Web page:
L. Rafael Reif is president of MIT.
In 2012, MIT researchers introduced a liquid-impregnated surface that made the inside of a bottle so slippery that ketchup would flow out freely to the last drop.
Today, LiquiGlide, the company spun out from this advance, has 30 industrial customers and has received thousands of inquiries from businesses that see new ways to use the technology, from IV blood bags to oil pipelines. The company, in which MIT has an equity stake, secured significant first-round venture funding this spring.
This is one way the United States’ innovation system works: Together, the public and private sectors make investments in higher education and scientific research. (LiquiGlide emerged from research funded by the National Science Foundation and the Defense Department.) These investments spawn graduates and ideas that, through venture-capital-funded start-ups, pay off in innovations that serve society: the ultimate return on investment.
That system works beautifully for digital technologies and those tangible innovations, such as LiquiGlide, with market-ready applications. Generally, these are new ideas based on existing technologies. With a good shot of producing returns within five years, they are magnets for talent and venture capital — and eventually for big companies that often buy the start-ups whole.
But this system leaves a category of innovation stranded: new ideas based on new science. Self-fertilizing plants. Bacteria that can synthesize biofuels. Safe nuclear energy technology. Affordable desalination at scale. It takes time for new-science technologies to make the journey from lab to market, often including time to invent new manufacturing processes. It may take 10 years, which is longer than most venture capitalists can wait. The result? As a nation, we leave a lot of innovation ketchup in the bottle.
This is a relatively new situation. From the 1960s through the early 1990s, society’s investments in education and research produced smart people and brilliant ideas, and then big companies with big internal R&D operations would hire those people, develop those ideas and deliver them to the marketplace. When I joined MIT’s electrical engineering faculty in 1980, that model was working extremely well, translating discoveries from university labs across the country into innovations such as silicon-on-insulator technology (IBM) and strained silicon (Intel) — two advances indispensable to delivering on the promise of Moore’s Law , which since the ’60s has enabled the rapid advance of computing power.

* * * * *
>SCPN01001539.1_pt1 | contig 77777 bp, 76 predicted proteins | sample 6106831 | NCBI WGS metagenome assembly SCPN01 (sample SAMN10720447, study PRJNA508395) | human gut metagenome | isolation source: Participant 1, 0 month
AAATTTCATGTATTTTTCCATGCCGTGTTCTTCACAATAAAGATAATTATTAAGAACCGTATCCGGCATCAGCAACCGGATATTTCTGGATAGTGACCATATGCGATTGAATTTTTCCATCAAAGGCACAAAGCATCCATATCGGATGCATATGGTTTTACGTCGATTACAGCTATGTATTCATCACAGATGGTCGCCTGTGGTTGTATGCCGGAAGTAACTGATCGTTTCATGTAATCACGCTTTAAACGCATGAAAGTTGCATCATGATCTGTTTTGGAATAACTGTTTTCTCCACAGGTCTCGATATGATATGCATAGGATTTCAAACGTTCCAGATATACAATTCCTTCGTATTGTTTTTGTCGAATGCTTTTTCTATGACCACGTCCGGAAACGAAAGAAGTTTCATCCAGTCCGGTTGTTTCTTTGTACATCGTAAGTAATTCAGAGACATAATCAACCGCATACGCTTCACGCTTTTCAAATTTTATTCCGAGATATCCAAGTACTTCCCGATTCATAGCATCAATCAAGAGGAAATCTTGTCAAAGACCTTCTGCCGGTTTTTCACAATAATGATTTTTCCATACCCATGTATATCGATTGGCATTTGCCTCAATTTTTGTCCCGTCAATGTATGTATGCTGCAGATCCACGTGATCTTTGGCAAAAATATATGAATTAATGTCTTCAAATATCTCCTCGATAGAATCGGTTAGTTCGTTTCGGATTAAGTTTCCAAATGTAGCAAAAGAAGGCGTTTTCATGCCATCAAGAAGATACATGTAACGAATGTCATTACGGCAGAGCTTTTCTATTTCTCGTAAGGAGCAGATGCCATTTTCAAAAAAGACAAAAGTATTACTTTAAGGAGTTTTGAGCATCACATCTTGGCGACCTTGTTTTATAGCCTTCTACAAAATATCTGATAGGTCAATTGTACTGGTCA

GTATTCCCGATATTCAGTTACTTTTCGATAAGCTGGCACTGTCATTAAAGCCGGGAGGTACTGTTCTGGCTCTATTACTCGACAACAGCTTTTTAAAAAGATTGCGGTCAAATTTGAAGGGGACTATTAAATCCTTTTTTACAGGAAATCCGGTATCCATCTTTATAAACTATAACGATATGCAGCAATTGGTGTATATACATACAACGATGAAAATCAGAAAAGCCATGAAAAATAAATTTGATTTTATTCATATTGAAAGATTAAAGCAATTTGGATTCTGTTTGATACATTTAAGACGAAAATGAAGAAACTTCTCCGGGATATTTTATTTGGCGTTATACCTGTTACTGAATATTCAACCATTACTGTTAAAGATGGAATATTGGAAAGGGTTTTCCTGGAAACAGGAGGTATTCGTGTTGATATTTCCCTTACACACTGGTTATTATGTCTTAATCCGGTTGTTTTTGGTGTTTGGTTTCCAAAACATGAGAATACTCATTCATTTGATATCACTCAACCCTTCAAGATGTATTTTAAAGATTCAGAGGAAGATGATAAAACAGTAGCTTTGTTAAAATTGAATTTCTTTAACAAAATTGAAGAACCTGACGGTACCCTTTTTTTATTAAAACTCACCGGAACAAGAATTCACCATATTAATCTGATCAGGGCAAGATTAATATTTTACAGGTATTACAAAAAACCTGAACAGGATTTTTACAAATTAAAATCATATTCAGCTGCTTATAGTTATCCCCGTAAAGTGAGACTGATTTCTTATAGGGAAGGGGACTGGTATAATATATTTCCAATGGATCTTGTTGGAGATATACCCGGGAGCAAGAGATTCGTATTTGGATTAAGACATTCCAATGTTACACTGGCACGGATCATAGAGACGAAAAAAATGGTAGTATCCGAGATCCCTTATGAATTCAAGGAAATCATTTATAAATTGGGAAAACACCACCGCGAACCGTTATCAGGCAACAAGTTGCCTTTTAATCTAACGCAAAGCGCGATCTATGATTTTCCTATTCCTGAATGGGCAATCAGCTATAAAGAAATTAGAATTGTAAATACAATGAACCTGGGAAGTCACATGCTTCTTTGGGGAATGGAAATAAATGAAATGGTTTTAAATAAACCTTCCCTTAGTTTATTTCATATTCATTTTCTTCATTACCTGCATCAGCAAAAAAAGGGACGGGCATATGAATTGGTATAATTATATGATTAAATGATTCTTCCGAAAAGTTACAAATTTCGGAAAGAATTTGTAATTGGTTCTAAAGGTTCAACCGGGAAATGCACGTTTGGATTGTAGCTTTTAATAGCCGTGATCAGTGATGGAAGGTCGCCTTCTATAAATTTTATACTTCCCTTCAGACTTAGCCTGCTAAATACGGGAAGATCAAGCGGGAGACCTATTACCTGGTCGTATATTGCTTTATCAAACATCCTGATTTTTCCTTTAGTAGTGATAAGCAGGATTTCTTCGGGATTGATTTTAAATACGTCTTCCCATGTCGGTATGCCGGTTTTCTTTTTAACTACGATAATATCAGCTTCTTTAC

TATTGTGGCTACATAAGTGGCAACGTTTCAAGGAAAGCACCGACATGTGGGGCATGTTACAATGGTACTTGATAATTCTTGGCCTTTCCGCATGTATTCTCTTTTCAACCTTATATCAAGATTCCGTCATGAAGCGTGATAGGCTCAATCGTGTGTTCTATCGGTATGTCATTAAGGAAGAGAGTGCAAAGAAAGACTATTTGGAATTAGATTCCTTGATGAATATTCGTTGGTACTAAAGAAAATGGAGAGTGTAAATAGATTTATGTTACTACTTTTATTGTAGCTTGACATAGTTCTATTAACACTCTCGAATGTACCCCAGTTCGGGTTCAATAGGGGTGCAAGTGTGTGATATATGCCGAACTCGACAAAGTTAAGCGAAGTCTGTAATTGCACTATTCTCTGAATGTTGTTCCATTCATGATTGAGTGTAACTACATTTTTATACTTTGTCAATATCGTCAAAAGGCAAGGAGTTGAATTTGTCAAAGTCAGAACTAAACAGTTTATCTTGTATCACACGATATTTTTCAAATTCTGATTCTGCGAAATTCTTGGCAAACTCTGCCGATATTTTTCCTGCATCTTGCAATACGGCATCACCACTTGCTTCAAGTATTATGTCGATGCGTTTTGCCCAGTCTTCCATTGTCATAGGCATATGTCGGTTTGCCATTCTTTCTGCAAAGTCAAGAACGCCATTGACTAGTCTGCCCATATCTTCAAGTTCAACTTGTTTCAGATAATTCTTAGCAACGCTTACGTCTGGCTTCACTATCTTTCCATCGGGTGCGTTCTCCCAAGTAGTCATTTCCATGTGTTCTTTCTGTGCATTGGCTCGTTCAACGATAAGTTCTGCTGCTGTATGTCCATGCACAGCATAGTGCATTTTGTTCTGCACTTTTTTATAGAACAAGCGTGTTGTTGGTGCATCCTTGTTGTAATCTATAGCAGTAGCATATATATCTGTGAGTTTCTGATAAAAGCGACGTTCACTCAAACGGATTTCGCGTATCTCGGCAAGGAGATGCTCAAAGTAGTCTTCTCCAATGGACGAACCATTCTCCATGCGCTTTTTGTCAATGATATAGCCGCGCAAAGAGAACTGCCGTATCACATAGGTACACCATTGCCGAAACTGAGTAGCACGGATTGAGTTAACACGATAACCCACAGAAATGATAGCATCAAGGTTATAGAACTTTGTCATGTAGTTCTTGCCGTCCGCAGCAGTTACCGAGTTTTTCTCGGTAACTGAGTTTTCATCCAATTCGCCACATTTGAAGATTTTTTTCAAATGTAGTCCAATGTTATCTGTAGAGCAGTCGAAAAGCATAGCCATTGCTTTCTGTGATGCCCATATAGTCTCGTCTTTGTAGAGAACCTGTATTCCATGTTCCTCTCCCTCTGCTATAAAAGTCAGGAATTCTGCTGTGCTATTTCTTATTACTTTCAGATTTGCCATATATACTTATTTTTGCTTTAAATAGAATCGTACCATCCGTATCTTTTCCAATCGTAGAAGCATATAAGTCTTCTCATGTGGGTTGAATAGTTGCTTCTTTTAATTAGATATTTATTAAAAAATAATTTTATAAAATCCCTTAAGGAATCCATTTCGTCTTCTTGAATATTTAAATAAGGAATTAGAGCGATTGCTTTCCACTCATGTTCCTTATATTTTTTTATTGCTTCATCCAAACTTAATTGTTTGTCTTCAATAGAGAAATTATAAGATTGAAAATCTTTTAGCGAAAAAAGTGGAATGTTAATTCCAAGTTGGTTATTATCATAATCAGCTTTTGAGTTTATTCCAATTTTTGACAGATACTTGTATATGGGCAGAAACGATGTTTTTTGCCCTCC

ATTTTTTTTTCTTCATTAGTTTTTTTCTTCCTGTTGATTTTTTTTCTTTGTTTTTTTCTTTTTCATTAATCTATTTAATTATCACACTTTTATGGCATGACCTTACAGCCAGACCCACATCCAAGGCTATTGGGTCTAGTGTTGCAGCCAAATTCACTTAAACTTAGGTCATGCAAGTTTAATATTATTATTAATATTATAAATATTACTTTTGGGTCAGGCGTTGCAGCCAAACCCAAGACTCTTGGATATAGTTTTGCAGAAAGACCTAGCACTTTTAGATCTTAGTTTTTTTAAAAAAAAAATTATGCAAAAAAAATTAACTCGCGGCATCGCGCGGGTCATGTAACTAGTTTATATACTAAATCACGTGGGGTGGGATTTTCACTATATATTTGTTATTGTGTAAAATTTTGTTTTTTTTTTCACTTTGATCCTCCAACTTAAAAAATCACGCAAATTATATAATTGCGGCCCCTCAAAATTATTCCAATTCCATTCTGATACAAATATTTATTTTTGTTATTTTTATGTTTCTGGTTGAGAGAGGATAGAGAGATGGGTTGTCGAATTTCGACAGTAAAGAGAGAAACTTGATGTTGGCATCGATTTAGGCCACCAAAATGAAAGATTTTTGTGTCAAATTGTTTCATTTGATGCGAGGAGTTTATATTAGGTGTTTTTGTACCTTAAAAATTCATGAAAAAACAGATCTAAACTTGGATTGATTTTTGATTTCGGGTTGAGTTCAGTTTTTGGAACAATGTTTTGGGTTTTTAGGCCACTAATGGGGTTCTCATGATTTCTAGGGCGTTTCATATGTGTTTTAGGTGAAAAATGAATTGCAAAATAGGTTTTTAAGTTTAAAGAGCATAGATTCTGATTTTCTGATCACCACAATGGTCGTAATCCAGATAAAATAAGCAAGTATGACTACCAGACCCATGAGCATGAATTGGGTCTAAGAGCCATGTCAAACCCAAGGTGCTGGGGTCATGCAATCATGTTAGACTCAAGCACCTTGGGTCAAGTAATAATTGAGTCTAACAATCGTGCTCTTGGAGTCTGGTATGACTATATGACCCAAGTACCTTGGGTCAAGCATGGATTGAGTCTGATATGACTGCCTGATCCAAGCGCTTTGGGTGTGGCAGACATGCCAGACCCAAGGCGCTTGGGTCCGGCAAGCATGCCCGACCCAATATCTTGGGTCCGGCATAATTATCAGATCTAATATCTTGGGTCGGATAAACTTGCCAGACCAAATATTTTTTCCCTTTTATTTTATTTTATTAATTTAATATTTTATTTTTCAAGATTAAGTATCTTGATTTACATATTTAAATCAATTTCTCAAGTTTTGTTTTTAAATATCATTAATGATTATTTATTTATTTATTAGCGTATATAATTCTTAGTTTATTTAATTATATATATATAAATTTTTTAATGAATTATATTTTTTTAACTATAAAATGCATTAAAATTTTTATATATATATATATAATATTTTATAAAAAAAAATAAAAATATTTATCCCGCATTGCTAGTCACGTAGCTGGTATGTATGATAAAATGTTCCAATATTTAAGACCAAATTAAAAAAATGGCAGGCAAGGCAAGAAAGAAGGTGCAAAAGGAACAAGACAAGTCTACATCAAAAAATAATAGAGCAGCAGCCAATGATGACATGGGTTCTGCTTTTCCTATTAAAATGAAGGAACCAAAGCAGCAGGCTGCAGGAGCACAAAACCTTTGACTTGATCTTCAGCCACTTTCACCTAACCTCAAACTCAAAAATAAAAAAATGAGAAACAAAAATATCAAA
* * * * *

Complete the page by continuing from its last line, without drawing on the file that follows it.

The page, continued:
In the past two decades, and especially the past five years, the United States has undergone a profound shift in how it develops, adopts and capitalizes on innovation. Today, our highly optimized, venture-capital-driven innovation system is simply not structured to support complex, slower-growing concepts that could end up being hugely significant — the kind that might lead to disruptive solutions to existential challenges in sustainable energy, water and food security, and health.
This is no criticism of U.S. venture capital, which does its job extremely well. Nor is it a plea for government-funded innovation. Federal support is crucial for fundamental and applied science, which leads to new technologies and innovation. But government cannot effectively supply large-scale, long-term funding for new companies and products. And it may be unrealistic to expect big corporations to patiently invest in technologies designed to impatiently disrupt them.
But the United States needs a more systematic way to help its bottled-up new-science innovators deliver their ideas to the world. That calls for accelerating a two-stage process: from idea to investment, and from investment to impact.
To create a new way of supporting the first stage — from idea to investment — a coalition of funders from the public, for-profit and not-for-profit sectors could work together to establish “innovation orchards.” These would provide what universities alone cannot: the physical space, mentorship and bridge-funding for entrepreneurs to turn new science into workable products, up to the point that they meet venture capital’s five-year threshold for the journey from investment to an impact on the market. This would make investing in tangible or tangible-digital hybrid innovations no riskier than investing in the purely digital.
A second approach: Find ways to shorten the full span from idea to impact, reducing it from, say, 10 years to five. There’s a growing body of evidence from MIT and elsewhere that in a range of high-potential tangible fields such as nano-manufacturing and materials science, it may be possible to reproduce the process of rapid, relatively low-cost refinement and iteration that is so powerful in advancing purely digital concepts. We could also speed the process by helping researchers more efficiently master the best practices of science-based entrepreneurship. LiquiGlide’s founders did not wait to finish their scientific thinking before focusing on manufacturing: They refined the research and worked out how to scale up production in parallel.
There are, no doubt, other ways to address this lost potential; perhaps there are undreamed of ways of applying crowd-funding, where the small scale of contributions would translate into nearly infinite investor patience. But to find solutions, we first need to recognize the problem. To tackle our biggest societal challenges, we need an innovation pipeline that delivers every drop.
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